A Night of Improv

Local church group Encounter continues to reshape my theories on the pastimes of young Christians...

BY EMIL TIEDEMANN

COLIN Mochrie and Wayne Brady they were not, but the DairyFree Drama troupe--named so because they refrain from "cheesy" skits--set aside their inhibitions for two short hours last Saturday night (March 27) to put on a show that could easily stand up to anything the pros could muster...minus all the sexual innuendos of course.

You see, the troupe are also part of Encounter, a Christian group made up of young adults oriented at meeting new people, building kinships, and having a good time to boot. They meet up on a regular basis for various all-permitting events and activities that range from talent shows & sports to their upcoming games night. Most occasions are held at the group's accompanying 9910 Centre, which lies just west of the actual sanctuary itself.

It'd been about two months since I first encountered (sorry, I enjoy puns!) this circle of hospitable churchgoers, when my buddy Andrew Gelasco invited me to check out "Encounter's Got Talent" back in January. To say the least, I was caught offguard by what these mostly 20-somethings had in store for the evening.

But even with that said, I still went into last Saturday evening with blurred expectations. What exactly was I to anticipate from an assemblage of Christian improvisers? Once again, I was unprepared for a night that ended far too soon.

As the spacious 9910 Centre filled up with friends and friends-in-waiting, Encounter organizer Andrea Glen took to the mic shortly after 7PM, letting us know that the show was about to start.

Now, I've seen plenty of skits on that long-lost classic TV show Whose Line Is It Anyway?, but hints of all things non-virtuous ran rampant on the hit series, as foul fabrication customarily poured out from the mouths of Mochrie, Brady, Ryan Stiles and host Drew Carey. In case you're wondering what I'm referring to, refer to the video clip below, featuring the ever-flamboyant Richard Simmons.

Needless to say--but I'll say it anyways--I knew that that style of improv would be vacant from this stage, but what would take its place? Sketches of divine inspiration? God-fearin' schtick? Skits only "churchies" would find amusing?

No. No. And no! In fact, if I hadn't known preshow that I was amongst patrons of the neighbouring Church on 99, I would've never known these folks were Christian. Consoling news for someone who's never read the Bible or said grace at the dinner table.

But not once did I feel out of place. For the second time now, these Encounter cohorts welcomed me into their at-ease retreat for a night I won't soon forget. And they asked nothing from me in return, but rather extended an invitation to their next outing (April 24). But before I go any further, let's rewind and get back to "A Night of Improv."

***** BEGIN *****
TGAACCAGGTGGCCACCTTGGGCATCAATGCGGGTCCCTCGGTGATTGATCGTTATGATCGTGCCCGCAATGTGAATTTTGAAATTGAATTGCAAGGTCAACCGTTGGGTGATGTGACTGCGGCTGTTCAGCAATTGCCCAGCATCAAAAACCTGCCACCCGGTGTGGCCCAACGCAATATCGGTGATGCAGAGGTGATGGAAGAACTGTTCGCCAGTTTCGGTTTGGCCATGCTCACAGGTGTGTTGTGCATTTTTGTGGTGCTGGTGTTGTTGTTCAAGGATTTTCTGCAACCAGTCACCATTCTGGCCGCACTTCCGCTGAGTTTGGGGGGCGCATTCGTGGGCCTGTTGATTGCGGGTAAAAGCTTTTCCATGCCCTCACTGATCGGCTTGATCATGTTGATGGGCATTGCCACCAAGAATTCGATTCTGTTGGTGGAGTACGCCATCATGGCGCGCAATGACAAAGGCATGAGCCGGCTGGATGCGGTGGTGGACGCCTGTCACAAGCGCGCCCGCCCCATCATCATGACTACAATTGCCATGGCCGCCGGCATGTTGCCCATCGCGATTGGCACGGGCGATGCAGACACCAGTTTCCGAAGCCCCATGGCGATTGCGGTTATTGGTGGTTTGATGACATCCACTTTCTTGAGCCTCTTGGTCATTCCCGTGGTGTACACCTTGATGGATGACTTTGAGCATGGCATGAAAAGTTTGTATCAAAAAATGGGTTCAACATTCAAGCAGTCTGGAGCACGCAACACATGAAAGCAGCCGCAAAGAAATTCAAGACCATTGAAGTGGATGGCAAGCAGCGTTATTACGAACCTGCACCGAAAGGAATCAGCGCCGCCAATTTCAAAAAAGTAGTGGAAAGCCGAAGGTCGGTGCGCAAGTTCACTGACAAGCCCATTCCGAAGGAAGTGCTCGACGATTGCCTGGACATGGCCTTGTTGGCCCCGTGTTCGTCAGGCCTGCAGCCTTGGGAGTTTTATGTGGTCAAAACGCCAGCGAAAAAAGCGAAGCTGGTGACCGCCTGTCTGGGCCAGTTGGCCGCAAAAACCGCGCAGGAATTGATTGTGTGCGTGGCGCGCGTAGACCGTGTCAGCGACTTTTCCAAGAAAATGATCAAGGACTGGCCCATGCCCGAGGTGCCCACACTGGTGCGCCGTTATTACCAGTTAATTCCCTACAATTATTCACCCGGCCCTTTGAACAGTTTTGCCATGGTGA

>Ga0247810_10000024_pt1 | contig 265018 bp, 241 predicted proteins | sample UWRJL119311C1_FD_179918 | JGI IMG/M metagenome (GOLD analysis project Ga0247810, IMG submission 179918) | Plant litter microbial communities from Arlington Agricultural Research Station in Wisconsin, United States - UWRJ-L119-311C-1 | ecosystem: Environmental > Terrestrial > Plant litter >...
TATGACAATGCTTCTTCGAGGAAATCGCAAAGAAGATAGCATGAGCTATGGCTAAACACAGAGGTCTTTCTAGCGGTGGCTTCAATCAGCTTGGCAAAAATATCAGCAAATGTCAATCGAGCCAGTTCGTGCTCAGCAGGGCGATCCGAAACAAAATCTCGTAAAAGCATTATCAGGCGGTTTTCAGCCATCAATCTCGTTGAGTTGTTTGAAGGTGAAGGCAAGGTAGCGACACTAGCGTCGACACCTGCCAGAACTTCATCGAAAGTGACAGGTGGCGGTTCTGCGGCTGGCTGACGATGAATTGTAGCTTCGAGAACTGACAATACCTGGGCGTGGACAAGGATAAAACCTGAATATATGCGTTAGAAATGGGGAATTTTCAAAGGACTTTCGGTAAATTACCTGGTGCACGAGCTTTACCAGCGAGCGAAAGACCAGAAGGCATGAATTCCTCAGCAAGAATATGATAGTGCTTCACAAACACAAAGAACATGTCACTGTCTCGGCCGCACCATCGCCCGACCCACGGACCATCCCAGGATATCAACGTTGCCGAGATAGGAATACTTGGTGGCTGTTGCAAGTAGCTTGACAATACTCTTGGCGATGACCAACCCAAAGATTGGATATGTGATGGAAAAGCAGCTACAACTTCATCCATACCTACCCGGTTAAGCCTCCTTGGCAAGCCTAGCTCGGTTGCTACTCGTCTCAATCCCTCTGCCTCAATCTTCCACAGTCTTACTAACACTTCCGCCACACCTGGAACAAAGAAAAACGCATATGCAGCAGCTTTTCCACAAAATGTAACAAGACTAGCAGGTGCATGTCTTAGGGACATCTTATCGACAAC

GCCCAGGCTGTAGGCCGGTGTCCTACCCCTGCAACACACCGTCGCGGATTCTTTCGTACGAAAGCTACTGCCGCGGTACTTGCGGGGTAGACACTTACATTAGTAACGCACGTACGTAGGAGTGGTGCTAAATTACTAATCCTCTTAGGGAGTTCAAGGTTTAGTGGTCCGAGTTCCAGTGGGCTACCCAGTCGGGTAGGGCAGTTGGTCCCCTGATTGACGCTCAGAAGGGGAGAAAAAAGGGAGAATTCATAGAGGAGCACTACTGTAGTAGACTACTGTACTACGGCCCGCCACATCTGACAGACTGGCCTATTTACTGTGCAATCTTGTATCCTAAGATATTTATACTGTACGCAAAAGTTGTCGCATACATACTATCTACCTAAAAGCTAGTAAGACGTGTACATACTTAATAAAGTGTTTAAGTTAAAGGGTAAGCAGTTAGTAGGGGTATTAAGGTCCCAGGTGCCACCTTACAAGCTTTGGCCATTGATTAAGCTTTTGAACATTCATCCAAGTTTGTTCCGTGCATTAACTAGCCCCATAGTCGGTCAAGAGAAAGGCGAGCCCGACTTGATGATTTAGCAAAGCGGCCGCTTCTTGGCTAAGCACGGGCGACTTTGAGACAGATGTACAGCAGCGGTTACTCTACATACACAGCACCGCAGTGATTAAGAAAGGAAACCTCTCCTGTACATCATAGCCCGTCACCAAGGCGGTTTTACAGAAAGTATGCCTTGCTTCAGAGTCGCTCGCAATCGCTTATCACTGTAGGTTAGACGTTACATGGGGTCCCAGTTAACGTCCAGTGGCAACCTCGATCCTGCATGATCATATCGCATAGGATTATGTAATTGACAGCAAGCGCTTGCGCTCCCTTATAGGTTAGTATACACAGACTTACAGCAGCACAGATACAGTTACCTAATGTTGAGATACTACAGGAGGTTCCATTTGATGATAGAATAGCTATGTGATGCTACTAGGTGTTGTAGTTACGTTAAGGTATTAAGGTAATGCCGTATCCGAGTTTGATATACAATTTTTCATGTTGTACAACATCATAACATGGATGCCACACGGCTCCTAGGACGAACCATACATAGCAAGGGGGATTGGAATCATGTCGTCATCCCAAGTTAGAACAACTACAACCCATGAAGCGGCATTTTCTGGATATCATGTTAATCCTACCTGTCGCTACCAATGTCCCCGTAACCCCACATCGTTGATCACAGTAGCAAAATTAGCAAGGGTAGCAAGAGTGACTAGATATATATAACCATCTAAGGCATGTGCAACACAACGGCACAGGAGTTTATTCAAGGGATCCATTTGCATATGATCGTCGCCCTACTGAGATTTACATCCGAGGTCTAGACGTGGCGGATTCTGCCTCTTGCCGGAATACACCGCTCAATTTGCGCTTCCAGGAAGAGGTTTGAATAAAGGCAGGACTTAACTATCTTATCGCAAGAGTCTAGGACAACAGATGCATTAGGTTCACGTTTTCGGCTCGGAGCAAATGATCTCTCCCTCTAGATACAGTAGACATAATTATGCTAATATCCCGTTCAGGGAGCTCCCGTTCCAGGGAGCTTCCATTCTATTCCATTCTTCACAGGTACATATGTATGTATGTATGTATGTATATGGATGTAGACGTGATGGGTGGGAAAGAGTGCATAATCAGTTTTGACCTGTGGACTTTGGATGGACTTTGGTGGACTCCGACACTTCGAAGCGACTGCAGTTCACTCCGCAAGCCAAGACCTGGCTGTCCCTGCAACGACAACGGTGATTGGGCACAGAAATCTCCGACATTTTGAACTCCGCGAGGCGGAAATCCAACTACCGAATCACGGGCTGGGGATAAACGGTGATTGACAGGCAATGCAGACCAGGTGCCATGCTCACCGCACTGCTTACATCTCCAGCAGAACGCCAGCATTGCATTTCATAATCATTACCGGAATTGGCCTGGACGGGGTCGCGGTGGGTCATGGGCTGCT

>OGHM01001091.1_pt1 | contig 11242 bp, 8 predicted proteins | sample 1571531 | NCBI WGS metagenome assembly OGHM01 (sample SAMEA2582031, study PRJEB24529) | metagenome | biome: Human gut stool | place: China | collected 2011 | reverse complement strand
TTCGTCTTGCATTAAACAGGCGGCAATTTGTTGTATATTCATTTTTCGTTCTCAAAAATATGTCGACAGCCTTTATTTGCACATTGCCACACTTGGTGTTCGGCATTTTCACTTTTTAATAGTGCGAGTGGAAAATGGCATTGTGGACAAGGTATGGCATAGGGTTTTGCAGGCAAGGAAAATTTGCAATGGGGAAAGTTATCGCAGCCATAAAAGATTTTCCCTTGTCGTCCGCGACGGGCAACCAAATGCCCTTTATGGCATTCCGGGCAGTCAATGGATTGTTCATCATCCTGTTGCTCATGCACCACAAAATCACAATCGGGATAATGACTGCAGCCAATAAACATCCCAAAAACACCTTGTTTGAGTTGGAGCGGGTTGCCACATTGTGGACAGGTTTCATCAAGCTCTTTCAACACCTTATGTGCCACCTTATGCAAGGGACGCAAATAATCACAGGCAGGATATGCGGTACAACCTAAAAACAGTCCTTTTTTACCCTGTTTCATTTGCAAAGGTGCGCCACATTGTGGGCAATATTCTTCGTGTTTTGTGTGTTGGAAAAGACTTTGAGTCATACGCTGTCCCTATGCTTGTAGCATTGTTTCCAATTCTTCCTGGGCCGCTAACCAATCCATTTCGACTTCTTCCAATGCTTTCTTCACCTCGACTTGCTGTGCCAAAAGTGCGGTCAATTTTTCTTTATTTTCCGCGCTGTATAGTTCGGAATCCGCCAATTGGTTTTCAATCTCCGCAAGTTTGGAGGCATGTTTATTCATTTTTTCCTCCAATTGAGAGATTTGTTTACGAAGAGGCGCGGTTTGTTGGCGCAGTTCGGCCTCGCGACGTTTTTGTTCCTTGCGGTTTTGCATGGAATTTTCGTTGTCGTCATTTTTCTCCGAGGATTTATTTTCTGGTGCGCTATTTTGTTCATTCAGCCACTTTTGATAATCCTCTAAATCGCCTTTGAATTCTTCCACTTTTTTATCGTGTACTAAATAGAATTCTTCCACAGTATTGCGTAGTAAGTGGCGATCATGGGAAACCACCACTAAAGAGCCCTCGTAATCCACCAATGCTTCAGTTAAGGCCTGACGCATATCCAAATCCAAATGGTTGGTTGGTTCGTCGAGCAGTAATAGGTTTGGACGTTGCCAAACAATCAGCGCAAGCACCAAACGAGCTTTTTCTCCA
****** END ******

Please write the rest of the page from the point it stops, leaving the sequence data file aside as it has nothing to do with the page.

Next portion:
Joining Gelasco onstage were Ray Mailman, Ana Elvira, Mike Thibault and the night's organizer Diana Kyle, all of whom shed their restraints for a crowd of 40 or 50 shout-out participants.

For the next two hours or so these five good sports proved improv isn't just good when it's done by the pros, tackling our patience via about a dozen quintessential improvisational tactics, including Freeze Tag, Last Line, Props, Make More Interesting, and the Dating Game.

On occasion we'd yell out suggestions for particular games, and at one point each one of us jotted down a random sentence on a card, in order to make Last Line flow properly. And even though my card never came up (which I have not yet forgiven them for!) the impromptu scripture had us laughing out loud.

And although all five partakers spoiled us with jovial exploits, the Mailman himself seemed to stand out in terms of his familiarity with the stage, a relaxed presence that tended to mask any subtle fumbles he may have had during any of the acts he was a part of. But four more-than-capable co-stars surely fueled Mailman's God-given farce.

Elvira later admitted to me that this was her inaugural improv experience, which makes her performance that much more impressive. Based on her jibberish romp in the Interpreter game alone, I don't think I believe her. LIAR! And Kyle dominated our attention whenever she sampled a skit, escalating every sketch to its comical potential...and somehow, without any curse words!

Confidence, nor comprehension, never eluded Thibault, who's precise timing highlighted his contributions that night, though it was simply his comedic savvy that flattered his "scenes," such as when he summoned an enthused TV evangelist in Dating Game. We'll just have to forgive his poor taste in hockey jerseys! I'm just kidding by the way, so please don't send me any letters.

And because Gelasco is both a friend and a co-worker of mine, I can't help but feel biased over what I say about his performance, so I'll just say this: don't quit your day job. I joke! In all seriousness, Gelasco looks right at home onstage, able to compliment his slapstick sidekicks with a talent that is, as his T-shirt claims, "special."

It was a shame the show finished shortly after 9PM, but all good things must come to an end. For the next little while I got to know a few of the other Encounterites (Hey Danielle! What up Drea? Looking good...ah...actually, I forgot your name!).

I downed the last of my iced cappuccino (all rights reserved) and headed home from there, more than satisfied with my decision to check the "Yes" button on the Facebook invite. Feels like deja vu!

If you're interested in finding out more about Encounter and who they are, you can join their Facebook group, and anyone is welcome to check out Encounter's weekly improv skits (with revolving casts) each Monday at the Church on 99 (9910-67 Ave.).

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